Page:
In Matthew 7.15–23, Jesus says:
“Watch out for false prophets. They come to you in sheep’s clothing, but inwardly they are ferocious wolves. By their fruit you will recognize them. Do people pick grapes from thornbushes, or figs from thistles? Likewise every good tree bears good fruit, but a bad tree bears bad fruit. A good tree cannot bear bad fruit, and a bad tree cannot bear good fruit. Every tree that does not bear good fruit is cut down and thrown into the fire. Thus, by their fruit you will recognize them.
“Not everyone who says to me, ‘Lord, Lord,’ will enter the kingdom of heaven, but only he who does the will of my Father who is in heaven. Many will say to me on that day, ‘Lord, Lord, did we not prophesy in your name, and in your name drive out demons and perform many miracles?’ Then I will tell them plainly, ‘I never knew you. Away from me, you evildoers!’”
With these words Jesus gives us a warning against false prophets, a test for recognizing them, and a description of their fate. Today, I want to look closely at the warning: “Watch out for false prophets. They come to you in sheep’s clothing, but inwardly they are ferocious wolves.”
It has been said that all’s fair in love and war. In our day and age, I think most people would add “religion” to that list. We seem to have come to a point where many believe that all religions are true, that all spiritual leaders are wise, and all roads lead to heaven. “It doesn’t matter what you believe,” you sometimes hear, “as long as you believe in sincerely,” or “as long as it works for you,” or “as long as it makes you a better person.”
Scholars refer to this mentality as “pluralism,” the notion that there is a plurality of genuinely saving expressions of religious faith. You might be Baptist and your neighbor Buddhist, but if each of you practices your religion, you’ll end up in the same place.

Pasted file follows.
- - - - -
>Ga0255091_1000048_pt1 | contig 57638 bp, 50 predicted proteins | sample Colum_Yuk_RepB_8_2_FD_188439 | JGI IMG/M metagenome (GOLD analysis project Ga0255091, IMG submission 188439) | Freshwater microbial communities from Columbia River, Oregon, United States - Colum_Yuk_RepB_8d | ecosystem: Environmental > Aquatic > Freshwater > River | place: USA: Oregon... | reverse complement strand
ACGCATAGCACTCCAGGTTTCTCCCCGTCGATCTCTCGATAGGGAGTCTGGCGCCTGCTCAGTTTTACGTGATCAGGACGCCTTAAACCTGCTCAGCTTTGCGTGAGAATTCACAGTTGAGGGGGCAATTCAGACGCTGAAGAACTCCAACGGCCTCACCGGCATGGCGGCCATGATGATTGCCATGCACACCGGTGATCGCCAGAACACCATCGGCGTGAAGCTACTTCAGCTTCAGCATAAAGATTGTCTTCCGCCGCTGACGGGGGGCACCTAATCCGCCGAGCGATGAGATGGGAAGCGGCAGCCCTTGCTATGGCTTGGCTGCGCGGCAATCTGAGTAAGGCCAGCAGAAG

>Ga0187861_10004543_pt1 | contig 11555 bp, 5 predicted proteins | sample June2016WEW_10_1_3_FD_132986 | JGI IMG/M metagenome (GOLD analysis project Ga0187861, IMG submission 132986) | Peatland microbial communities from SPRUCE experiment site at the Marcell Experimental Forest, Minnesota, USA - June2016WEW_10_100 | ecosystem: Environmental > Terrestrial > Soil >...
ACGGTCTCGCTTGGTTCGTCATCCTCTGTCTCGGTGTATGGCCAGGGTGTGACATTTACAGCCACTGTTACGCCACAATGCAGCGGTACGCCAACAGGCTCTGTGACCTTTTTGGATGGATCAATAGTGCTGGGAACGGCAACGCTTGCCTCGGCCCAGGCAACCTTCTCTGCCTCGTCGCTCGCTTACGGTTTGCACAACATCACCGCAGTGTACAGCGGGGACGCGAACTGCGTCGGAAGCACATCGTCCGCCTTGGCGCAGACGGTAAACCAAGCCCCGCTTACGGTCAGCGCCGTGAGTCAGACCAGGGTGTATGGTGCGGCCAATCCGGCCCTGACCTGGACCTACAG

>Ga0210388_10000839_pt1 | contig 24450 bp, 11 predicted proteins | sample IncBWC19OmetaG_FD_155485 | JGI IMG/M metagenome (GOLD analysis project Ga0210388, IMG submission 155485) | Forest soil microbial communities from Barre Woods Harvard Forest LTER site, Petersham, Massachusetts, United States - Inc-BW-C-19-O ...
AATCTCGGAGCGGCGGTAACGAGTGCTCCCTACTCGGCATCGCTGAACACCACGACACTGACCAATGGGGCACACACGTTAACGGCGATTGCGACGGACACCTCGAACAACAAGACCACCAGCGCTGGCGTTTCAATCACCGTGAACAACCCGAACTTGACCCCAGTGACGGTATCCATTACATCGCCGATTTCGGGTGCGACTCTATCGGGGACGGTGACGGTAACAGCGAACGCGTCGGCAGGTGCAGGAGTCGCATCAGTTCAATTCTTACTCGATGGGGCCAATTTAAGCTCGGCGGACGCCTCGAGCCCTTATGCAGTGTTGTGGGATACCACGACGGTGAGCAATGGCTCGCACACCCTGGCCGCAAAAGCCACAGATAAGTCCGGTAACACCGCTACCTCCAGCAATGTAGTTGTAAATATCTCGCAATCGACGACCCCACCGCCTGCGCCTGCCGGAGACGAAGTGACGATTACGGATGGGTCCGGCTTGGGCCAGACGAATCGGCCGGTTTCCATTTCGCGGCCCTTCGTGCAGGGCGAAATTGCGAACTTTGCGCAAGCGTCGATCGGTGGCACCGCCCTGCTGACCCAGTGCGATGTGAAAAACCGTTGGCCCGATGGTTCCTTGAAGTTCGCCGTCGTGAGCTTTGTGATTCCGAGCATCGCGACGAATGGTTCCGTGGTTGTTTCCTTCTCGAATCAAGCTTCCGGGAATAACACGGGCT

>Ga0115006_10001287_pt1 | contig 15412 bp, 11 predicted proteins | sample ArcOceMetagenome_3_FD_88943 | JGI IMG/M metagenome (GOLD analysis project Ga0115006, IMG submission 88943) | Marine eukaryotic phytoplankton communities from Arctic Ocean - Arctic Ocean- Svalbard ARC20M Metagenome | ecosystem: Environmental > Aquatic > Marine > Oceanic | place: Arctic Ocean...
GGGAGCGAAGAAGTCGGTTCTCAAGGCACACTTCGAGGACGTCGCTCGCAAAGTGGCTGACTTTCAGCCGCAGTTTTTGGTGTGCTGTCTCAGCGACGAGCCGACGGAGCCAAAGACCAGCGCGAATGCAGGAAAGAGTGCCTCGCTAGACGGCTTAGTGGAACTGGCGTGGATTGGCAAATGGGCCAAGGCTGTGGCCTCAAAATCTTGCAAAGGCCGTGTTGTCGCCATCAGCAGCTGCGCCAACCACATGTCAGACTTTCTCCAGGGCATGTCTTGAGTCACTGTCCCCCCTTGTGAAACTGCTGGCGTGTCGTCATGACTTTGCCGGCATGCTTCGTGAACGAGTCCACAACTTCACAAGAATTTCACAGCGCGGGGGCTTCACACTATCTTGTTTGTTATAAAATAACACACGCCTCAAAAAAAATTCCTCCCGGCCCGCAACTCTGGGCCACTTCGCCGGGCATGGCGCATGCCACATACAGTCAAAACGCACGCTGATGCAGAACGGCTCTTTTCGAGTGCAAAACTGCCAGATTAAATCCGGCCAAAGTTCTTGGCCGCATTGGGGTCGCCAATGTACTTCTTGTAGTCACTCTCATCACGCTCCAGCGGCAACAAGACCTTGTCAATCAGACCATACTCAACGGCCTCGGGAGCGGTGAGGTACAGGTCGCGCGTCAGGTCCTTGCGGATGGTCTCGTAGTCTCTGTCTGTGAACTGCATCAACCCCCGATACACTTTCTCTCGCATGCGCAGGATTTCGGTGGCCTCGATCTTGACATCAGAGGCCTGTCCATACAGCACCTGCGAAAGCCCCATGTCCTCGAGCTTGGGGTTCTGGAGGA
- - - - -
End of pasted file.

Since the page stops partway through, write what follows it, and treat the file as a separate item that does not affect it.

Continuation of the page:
There are two basic problems with pluralism. First, it simply isn’t true. Baptists (and Christians generally) believe in the resurrection of the dead. Buddhists believe in the dissolution of the individual soul. For Baptists, the goal of religion is to get you, body and soul, into the eternal presence of a personal God. For Buddhists, individuality is the problem to be overcome. Through strenuous effort, one can only hope that one’s individuality is absorbed into the impersonal all. Both religions are interesting, but the eternal ends they are pursuing are mutually exclusive.
Second, Jesus said pluralism is harmful. He taught that some “prophets” are true and therefore good while others are “false” and therefore “ferocious.” Either he is right, in this regard, or he isn’t. Either our eternal destiny is tied up with the truth of what religious leaders teach us or it isn’t.
If it is, shouldn’t we be interested in knowing how to discern truth from falsity in religious matters?